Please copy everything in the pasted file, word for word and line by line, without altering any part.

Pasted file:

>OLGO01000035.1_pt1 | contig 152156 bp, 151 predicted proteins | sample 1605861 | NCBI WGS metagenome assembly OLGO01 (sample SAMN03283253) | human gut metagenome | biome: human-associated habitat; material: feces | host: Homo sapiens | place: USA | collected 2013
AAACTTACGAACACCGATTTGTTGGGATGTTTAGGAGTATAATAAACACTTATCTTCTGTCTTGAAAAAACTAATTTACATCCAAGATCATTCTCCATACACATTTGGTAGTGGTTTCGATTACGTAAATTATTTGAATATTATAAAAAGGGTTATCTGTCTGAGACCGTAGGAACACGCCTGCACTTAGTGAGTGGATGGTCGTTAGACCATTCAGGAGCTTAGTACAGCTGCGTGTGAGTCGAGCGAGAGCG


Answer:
>OLGO01000035.1_pt1 | contig 152156 bp, 151 predicted proteins | sample 1605861 | NCBI WGS metagenome assembly OLGO01 (sample SAMN03283253) | human gut metagenome | biome: human-associated habitat; material: feces | host: Homo sapiens | place: USA | collected 2013
AAACTTACGAACACCGATTTGTTGGGATGTTTAGGAGTATAATAAACACTTATCTTCTGTCTTGAAAAAACTAATTTACATCCAAGATCATTCTCCATACACATTTGGTAGTGGTTTCGATTACGTAAATTATTTGAATATTATAAAAAGGGTTATCTGTCTGAGACCGTAGGAACACGCCTGCACTTAGTGAGTGGATGGTCGTTAGACCATTCAGGAGCTTAGTACAGCTGCGTGTGAGTCGAGCGAGAGCG